The temperature of the sealing bath will generally range from about 80° C. to the boiling point. Temperatures less than about 80° C. have generally been found to be inadequate for attaining acceptable sealing levels. The pH of the sealing bath should be maintained in the range of about 5 to 7, and preferably 5.5 to 6.5. Levels of pH below about 5 have generally been found to be too acidic. Acid levels below this range are ineffective in sealing and may tend to attack the integrity of the coating. Levels of pH above about 7 tend to increase the level of boehmite formation and, consequently, increase the level of smut formation and, if an anti-smut additive is employed, counteract the beneficial effects of such additive.
The standards for using and the criteria for selecting anti-smut additives are well known in the art. However, three proprietary anti-smut addities have been found to be of particular value with the process of this invention. These additives are Henkel VR/6252/1, Henkel VR/6253/1, and Sandoz Sealing Salts A/S. Effective concentrations for these additives in sealing baths used with the process of the invention have been found to be: Henkel VR/6252/1 at 1 ml/l; Henkel VR/6253/1 at 2 ml/l; and Sandoz Sealing Salt A/S at 3 g/l. Other proprietary anti-smut additives, as well as varying concentrations of these and the above noted additives, may also be employed with the process of the invention provided they permit satisfactory sealing quality.
Immersion time in the sealing bath is dependent primarily on the degree of treatment of the anodized coating in the pretreating bath, the thickness of the coating, and the temperature and composition of the sealing bath. Without use of the pretreating bath sealing times of 2 to 3 minutes per micron of thickness of the anodized coating can be expected. However, with the use of the pretreating bath, under various conditions, sealing times of less than 1 minute per micron of thickness can be expected.
The process of the invention can be employed with both bath and continuous anodizing operations. In either case the operating parameters of each step of the process must be established within the foregoing limitations to accommodate the operating conditions of the particular anodizing operation with which it is to be used.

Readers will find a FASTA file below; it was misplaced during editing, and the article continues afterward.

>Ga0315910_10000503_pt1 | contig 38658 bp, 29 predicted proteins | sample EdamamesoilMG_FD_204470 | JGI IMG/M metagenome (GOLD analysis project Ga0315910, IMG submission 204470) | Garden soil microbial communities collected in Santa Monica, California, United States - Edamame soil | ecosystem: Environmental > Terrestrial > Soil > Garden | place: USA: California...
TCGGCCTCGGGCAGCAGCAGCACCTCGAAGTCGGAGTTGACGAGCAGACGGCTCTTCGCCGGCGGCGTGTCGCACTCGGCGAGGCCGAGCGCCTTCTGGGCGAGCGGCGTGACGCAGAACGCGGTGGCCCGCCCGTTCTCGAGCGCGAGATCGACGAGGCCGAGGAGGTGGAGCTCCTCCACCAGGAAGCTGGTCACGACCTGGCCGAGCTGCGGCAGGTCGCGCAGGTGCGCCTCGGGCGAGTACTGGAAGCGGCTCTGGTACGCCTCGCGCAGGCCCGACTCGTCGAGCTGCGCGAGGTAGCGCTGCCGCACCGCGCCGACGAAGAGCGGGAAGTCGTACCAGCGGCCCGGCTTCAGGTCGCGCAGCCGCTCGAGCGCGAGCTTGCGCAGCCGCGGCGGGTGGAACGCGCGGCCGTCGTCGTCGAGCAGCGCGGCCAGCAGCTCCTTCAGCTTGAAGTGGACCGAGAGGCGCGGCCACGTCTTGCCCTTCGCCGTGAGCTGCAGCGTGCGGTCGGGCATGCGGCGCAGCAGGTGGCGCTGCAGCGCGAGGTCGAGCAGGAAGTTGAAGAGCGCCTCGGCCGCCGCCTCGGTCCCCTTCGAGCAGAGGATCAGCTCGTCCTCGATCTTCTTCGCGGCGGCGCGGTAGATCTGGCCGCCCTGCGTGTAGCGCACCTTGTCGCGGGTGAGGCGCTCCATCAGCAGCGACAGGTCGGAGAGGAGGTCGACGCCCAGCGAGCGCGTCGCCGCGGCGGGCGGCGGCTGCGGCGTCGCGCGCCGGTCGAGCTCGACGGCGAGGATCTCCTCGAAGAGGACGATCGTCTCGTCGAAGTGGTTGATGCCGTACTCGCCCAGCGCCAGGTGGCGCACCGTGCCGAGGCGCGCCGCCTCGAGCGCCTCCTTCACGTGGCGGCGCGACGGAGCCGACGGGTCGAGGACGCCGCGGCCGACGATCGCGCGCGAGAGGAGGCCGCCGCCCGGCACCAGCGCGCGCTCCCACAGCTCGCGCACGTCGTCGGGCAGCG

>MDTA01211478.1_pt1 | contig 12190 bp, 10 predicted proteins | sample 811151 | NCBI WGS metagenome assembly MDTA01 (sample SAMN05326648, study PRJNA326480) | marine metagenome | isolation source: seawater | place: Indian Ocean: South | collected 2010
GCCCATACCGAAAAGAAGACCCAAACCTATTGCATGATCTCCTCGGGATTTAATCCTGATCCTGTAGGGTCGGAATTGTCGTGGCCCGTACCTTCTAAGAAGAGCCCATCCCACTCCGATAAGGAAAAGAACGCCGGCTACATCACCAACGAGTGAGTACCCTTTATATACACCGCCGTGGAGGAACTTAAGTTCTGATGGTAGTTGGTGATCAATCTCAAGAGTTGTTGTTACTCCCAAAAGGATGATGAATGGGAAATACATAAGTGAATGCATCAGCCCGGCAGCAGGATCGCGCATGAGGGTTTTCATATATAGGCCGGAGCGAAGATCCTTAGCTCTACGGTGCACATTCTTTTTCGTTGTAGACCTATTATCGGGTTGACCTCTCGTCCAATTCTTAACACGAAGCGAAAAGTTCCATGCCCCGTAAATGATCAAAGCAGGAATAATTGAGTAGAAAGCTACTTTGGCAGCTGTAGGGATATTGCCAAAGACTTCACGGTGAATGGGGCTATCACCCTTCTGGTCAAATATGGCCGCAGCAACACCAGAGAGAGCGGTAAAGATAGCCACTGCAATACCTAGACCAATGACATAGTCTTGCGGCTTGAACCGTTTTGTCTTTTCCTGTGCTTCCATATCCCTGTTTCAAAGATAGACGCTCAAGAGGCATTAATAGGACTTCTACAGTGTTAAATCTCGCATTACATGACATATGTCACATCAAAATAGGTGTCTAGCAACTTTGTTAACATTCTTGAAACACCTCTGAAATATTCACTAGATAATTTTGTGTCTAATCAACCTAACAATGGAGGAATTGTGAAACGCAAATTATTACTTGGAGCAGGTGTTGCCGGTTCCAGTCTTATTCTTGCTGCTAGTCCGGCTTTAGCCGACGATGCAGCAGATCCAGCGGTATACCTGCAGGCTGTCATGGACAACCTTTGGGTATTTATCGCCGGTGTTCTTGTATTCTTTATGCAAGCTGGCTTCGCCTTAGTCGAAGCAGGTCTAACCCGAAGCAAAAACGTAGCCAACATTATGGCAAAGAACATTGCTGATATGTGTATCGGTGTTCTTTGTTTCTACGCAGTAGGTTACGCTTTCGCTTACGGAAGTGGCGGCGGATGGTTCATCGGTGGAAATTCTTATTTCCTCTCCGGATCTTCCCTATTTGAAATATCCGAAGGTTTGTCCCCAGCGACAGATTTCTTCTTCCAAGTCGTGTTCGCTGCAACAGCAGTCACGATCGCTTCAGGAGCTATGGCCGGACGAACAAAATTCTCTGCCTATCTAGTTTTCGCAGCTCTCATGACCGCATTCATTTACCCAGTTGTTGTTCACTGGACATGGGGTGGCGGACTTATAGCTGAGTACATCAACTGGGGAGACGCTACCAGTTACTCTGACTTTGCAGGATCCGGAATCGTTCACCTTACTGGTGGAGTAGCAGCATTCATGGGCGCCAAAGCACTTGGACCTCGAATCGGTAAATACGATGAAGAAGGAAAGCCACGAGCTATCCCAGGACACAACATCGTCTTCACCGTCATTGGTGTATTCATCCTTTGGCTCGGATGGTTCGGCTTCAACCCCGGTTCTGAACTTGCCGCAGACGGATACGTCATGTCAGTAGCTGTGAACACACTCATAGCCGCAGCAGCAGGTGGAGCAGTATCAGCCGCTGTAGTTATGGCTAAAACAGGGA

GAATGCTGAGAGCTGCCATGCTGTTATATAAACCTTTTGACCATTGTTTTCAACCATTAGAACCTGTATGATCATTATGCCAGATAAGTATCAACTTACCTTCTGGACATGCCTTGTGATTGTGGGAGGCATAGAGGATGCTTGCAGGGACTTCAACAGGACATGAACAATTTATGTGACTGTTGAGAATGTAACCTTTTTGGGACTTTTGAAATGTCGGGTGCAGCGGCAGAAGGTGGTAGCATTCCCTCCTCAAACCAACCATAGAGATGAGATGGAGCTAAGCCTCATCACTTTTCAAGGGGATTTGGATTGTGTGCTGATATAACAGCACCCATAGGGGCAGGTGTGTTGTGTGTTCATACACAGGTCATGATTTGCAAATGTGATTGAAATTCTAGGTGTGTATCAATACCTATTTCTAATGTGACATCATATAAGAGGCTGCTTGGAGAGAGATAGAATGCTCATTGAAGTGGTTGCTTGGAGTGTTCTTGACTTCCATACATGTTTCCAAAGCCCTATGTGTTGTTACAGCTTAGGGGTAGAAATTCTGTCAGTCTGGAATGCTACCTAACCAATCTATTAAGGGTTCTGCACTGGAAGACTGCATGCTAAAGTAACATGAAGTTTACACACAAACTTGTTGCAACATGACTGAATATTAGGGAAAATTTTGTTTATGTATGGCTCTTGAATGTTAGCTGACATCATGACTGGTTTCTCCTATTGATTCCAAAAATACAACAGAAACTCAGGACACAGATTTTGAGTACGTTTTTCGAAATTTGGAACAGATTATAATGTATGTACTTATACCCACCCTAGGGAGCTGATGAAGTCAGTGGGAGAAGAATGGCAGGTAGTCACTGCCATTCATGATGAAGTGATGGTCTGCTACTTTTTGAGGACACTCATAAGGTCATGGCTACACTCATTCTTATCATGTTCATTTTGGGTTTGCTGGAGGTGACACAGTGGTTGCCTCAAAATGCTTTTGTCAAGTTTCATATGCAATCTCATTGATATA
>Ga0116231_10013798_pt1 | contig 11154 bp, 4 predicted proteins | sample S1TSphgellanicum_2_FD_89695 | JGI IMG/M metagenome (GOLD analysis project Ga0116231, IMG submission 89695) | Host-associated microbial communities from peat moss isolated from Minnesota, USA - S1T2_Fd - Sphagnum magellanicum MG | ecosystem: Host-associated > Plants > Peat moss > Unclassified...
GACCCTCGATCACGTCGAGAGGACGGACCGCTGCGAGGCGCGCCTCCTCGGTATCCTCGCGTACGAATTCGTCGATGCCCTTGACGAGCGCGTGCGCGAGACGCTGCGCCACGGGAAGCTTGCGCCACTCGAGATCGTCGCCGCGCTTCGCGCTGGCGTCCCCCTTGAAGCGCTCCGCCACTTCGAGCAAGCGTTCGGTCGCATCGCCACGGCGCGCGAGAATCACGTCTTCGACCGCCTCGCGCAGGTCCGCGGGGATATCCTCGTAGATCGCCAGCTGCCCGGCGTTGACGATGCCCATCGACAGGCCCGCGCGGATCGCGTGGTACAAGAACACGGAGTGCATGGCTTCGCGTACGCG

As an alternate to utilizing the pretreating step of the present invention solely for reducing the immersion time in the sealing bath, it has been found that it also can be used for the purpose of reducing the operating temperature of the sealing bath. Reducing the sealing bath temperature, within limitations, generally results in the necessity for longer immersion times to attain comparable sealing qualities. However, if the pretreating step of the present invention is employed, the sealing bath immersion time will be reduced, regardless of the operating conditions of the sealing bath. Consequently, utilization of the pretreating step of the present invention can permit a reduction in the sealing bath temperature, for example from 100° C. to 80° C., with the resultant savings in energy without increasing, and, under various conditions, with reducing the immersion time in the sealing bath. Various combinations of reduced sealing bath temperatures and/or immersion times are available depending on the needs of the particular anodizing operation when the pretreating operation of the present invention is employed.
By way of further illustration of the invention, reference may be made to the following specific examples:
In the following examples the acidified sulfite test described in British Standard Specification No. 1615: 1972 Appendix E was used to evaluate sealing quality. In these examples the sealing quality was rated in accordance with the weight loss obtained in this test on the following scale: